Search Results 1 - 25 of 243


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Pater, Walter (1839–1894)

Walter Pater was a man of letters and art critic associated with the Art for Art’s Sake movement. Pater was a notably quiet Oxford don.…

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Tamari, Vera (1945--)

Vera Tamari was born in 1945 in Jerusalem. Her parents, originally from the coastal city of Jaffa, exposed their children to visual art, music, and…

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Warren, Robert Penn (1905–1989)

Robert Penn Warren was a renowned poet, novelist, critic and educator. He matriculated to Vanderbilt University in 1921, where, with Allen Tate (1899–1979) and John…

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Fried, Michael (1939--)

Michael Fried is an American art critic, literary critic and art historian. Fried is most well-known for his art criticism, which contributed to the debates…

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Indian National Congress

The Indian National Congress is one of the largest and oldest democratic political organizations in the world, and one of two major parties in Indian…

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Modernism in South Asia

In South Asia, a certain haziness regarding modernism and modernity derives not only from the manner in which they can be elided with each other,…

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Drama, Theater and Performance Subject Overview

This brief preamble will introduce the kinds of material the reader can expect to find in the entries treating drama, theater, and performance, and suggest…

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Montage

As an aesthetic principle, montage, defined as the assemblage of disparate elements into a composite whole often by way of juxtaposition, is most often associated…

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Garvey, Marcus (1887 – 1940)

Marcus Mosiah Garvey, Jr, was a Jamaican political leader and a prominent figure in promoting Pan-Africanism. His work as a public speaker, publisher and entrepreneur…

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Soonponsri, Kamchorn (1937--)

Born in Lopburi, Thailand, Soonponsri graduated from Silpakorn University in 1962, and completed a Master of Fine Arts in sculpture and painting at the Otis…

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Nash, Paul (1889–1946)

Paul Nash was an artist who responded both to a British tradition of landscape painting, specifically to the art of William Blake, Samuel Palmer, and…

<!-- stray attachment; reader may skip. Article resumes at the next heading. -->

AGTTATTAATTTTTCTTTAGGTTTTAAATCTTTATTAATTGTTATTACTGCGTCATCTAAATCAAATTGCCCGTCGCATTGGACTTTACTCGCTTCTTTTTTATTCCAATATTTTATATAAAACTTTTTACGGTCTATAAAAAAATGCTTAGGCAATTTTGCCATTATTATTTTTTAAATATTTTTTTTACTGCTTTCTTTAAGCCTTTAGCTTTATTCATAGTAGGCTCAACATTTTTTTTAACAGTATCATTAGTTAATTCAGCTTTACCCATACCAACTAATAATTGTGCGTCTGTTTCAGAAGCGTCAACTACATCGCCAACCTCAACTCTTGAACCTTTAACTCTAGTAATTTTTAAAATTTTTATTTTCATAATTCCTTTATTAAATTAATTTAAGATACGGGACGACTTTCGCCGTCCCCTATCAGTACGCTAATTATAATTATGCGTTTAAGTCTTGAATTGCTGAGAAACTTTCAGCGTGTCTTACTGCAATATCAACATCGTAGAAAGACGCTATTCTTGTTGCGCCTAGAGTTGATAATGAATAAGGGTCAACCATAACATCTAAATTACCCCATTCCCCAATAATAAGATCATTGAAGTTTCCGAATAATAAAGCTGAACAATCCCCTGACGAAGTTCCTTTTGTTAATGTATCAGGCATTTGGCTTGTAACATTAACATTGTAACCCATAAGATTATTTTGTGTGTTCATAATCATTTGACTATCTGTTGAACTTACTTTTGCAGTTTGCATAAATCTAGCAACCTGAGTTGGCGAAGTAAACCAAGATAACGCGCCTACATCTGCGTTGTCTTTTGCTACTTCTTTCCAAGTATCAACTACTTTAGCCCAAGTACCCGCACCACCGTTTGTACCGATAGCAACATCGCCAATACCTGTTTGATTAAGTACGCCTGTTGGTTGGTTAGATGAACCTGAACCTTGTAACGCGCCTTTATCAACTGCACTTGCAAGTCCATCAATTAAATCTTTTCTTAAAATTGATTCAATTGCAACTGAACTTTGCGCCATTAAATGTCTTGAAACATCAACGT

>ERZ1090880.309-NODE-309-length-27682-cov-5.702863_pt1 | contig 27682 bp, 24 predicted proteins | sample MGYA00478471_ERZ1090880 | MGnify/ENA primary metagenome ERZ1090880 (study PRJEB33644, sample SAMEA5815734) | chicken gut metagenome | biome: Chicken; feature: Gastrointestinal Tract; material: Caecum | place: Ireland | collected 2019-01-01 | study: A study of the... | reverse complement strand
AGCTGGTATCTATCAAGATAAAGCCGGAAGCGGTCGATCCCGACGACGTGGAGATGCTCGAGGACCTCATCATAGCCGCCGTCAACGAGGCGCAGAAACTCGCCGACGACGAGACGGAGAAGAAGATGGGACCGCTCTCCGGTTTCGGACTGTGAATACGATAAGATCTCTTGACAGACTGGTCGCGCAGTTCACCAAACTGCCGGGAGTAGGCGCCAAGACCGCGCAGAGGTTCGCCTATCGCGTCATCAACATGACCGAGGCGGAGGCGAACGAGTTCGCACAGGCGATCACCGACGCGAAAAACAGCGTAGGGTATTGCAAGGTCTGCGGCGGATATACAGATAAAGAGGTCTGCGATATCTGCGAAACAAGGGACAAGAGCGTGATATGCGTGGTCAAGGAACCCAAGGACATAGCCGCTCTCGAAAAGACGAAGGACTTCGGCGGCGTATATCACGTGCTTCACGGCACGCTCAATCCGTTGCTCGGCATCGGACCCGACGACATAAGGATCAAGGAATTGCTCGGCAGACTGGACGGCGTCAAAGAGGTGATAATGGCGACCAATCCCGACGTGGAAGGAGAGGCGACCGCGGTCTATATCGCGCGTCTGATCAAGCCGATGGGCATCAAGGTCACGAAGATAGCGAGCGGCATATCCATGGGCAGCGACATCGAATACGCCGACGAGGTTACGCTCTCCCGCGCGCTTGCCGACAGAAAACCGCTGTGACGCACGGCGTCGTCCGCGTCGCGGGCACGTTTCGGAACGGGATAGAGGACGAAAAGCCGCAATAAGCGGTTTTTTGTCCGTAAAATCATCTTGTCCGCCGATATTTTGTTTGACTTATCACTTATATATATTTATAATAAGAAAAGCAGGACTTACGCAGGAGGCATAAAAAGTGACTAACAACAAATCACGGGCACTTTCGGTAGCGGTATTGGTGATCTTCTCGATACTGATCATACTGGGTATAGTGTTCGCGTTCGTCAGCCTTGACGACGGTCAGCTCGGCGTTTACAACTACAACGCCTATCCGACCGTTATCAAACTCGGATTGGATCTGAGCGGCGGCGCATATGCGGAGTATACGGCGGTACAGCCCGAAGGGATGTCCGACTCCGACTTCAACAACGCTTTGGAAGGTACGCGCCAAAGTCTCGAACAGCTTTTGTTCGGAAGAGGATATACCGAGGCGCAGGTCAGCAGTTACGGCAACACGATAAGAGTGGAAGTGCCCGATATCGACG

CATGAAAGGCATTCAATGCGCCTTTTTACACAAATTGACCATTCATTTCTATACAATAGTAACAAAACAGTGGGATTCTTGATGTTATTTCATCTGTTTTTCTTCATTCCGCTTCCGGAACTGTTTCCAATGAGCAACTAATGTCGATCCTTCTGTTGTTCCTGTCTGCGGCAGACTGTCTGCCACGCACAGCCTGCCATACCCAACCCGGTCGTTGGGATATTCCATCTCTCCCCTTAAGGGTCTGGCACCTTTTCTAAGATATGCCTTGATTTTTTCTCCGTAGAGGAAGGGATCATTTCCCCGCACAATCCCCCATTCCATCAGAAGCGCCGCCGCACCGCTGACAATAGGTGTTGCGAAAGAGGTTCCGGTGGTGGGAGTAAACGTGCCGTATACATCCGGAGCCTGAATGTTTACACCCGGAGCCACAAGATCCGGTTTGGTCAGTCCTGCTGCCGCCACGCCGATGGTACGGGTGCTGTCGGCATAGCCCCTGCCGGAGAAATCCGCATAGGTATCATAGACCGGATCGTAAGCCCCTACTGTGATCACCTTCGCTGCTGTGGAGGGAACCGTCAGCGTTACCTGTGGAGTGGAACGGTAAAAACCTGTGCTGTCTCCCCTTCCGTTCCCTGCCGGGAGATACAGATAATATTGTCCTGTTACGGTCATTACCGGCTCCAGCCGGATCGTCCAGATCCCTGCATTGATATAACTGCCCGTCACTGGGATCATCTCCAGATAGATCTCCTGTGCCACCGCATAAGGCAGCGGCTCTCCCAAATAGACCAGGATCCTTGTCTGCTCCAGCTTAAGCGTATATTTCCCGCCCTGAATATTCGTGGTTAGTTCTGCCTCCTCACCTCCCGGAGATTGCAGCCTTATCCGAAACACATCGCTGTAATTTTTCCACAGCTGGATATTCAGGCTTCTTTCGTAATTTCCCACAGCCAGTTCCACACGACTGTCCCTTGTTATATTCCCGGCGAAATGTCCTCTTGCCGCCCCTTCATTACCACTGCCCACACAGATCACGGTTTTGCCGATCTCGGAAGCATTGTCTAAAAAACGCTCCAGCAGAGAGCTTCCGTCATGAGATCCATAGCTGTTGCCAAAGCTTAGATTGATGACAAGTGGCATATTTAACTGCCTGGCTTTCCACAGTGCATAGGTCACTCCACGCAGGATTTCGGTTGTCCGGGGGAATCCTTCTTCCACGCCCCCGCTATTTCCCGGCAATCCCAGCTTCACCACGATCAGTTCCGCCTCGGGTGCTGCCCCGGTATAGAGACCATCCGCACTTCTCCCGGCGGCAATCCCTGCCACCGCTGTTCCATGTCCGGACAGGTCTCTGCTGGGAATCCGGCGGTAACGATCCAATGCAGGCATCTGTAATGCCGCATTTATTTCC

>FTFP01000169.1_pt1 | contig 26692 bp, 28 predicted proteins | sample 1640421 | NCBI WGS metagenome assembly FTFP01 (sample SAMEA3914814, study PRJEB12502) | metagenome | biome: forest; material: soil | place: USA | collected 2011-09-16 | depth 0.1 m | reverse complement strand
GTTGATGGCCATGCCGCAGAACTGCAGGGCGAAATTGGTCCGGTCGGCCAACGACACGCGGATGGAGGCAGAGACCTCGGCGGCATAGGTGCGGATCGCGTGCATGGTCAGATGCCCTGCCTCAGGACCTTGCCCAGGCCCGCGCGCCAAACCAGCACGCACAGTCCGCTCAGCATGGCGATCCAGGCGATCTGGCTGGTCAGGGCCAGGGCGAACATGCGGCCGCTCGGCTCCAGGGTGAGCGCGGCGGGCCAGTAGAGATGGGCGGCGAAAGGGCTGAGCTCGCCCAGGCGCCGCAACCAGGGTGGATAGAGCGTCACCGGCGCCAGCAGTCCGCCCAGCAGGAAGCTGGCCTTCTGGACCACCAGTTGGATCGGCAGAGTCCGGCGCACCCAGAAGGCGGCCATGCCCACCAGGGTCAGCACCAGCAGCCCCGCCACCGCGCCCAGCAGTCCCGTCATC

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Washington, Booker T. (1856–1915)

Born into slavery in Virginia, Booker Taliaferro Washington was the most prominent spokesman for Black Americans at the end of the 19th century. After attending…

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Jolas, Maria (1893–1987)

Maria Jolas was the silent editorial partner in and founder of Transition, the American expatriate magazine published in Paris, The Hague and New York between…

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Modernism in East Asia

The term ‘modernism’ is commonly used to describe some of the literary and cultural production of the early twentieth century in China, Japan, and Korea,…

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Modernism in the Middle East and Arab World

Exploring modernity and its intellectual trends in the Middle East is a very fitting endeavour, as ‘Middle East’ itself is a ‘modern’ term which has…

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Modernism in Australia and Oceania

(Previously published as 'The Experience of Aboriginality in the Creation of the Radically New' in Ross, S. (ed.) (2014) Modernist World, Abingdon: Routledge.)1

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Dadaism

Dada began in Zurich, Switzerland, in the midst of World War I. Several expatriate artists converged in the city to escape the brutal and seemingly…

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Impressionism (Painting)

Impressionism is an artistic movement that flourished in France between 1860 and 1890. The term has been widely adopted around the world to describe artistic…

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MacNeice, Louis (1907–1963)

Poet, critic, and broadcaster Louis MacNeice was an influential member of the generation of British poets who came to artistic maturity in the 1930s. Born…

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Raqs-e melli

Iranian-Armenians Madame Cornelli, Madame Yelena Avakian, and Sarkis Djanbazian, all of whom had learned ballet in Russia or Europe, came to Iran where they opened…

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Coleman, Ornette (1930--)

Ornette Coleman is an American jazz alto saxophonist and composer. Coleman is considered one of the founders of the avant-garde movement in jazz, which he…

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Glaspell, Susan (1876–1948)

Susan Glaspell shaped the development of American Modernism not only as an award-winning author but also as a founding member of the Provincetown Players, the…

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Synge, John Millington (1871–1909)

J. M. Synge (pronounced “Sing”) is best known for his plays, first staged at Dublin’s Abbey Theatre, that vividly depicted rural life in Ireland. His…